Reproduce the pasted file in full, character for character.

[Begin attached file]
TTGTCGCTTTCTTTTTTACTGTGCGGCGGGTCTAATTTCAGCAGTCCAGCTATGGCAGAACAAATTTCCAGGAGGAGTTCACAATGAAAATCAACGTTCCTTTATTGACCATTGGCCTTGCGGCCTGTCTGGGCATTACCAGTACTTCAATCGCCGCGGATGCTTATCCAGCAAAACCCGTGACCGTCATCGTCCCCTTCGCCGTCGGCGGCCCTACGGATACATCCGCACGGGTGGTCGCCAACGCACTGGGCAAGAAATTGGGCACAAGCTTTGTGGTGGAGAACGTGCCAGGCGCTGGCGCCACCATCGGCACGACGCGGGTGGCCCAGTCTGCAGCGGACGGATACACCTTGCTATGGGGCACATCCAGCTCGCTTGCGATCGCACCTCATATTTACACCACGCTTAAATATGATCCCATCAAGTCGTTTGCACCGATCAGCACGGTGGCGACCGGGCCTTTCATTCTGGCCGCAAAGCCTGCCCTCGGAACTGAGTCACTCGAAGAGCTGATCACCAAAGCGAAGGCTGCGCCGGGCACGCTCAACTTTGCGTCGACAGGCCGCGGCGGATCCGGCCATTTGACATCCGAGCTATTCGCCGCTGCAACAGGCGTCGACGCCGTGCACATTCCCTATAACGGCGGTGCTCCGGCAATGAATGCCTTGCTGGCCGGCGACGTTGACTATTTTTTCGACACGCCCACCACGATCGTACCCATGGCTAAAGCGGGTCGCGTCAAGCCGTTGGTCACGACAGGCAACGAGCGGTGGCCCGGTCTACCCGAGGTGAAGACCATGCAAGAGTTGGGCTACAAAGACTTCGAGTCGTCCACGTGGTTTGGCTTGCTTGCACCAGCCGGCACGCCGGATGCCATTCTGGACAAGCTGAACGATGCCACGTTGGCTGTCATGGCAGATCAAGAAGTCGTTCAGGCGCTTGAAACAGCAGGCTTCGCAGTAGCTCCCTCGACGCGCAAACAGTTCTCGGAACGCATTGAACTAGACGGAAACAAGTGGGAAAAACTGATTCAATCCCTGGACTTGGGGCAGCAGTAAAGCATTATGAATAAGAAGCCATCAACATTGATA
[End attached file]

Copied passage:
TTGTCGCTTTCTTTTTTACTGTGCGGCGGGTCTAATTTCAGCAGTCCAGCTATGGCAGAACAAATTTCCAGGAGGAGTTCACAATGAAAATCAACGTTCCTTTATTGACCATTGGCCTTGCGGCCTGTCTGGGCATTACCAGTACTTCAATCGCCGCGGATGCTTATCCAGCAAAACCCGTGACCGTCATCGTCCCCTTCGCCGTCGGCGGCCCTACGGATACATCCGCACGGGTGGTCGCCAACGCACTGGGCAAGAAATTGGGCACAAGCTTTGTGGTGGAGAACGTGCCAGGCGCTGGCGCCACCATCGGCACGACGCGGGTGGCCCAGTCTGCAGCGGACGGATACACCTTGCTATGGGGCACATCCAGCTCGCTTGCGATCGCACCTCATATTTACACCACGCTTAAATATGATCCCATCAAGTCGTTTGCACCGATCAGCACGGTGGCGACCGGGCCTTTCATTCTGGCCGCAAAGCCTGCCCTCGGAACTGAGTCACTCGAAGAGCTGATCACCAAAGCGAAGGCTGCGCCGGGCACGCTCAACTTTGCGTCGACAGGCCGCGGCGGATCCGGCCATTTGACATCCGAGCTATTCGCCGCTGCAACAGGCGTCGACGCCGTGCACATTCCCTATAACGGCGGTGCTCCGGCAATGAATGCCTTGCTGGCCGGCGACGTTGACTATTTTTTCGACACGCCCACCACGATCGTACCCATGGCTAAAGCGGGTCGCGTCAAGCCGTTGGTCACGACAGGCAACGAGCGGTGGCCCGGTCTACCCGAGGTGAAGACCATGCAAGAGTTGGGCTACAAAGACTTCGAGTCGTCCACGTGGTTTGGCTTGCTTGCACCAGCCGGCACGCCGGATGCCATTCTGGACAAGCTGAACGATGCCACGTTGGCTGTCATGGCAGATCAAGAAGTCGTTCAGGCGCTTGAAACAGCAGGCTTCGCAGTAGCTCCCTCGACGCGCAAACAGTTCTCGGAACGCATTGAACTAGACGGAAACAAGTGGGAAAAACTGATTCAATCCCTGGACTTGGGGCAGCAGTAAAGCATTATGAATAAGAAGCCATCAACATTGATA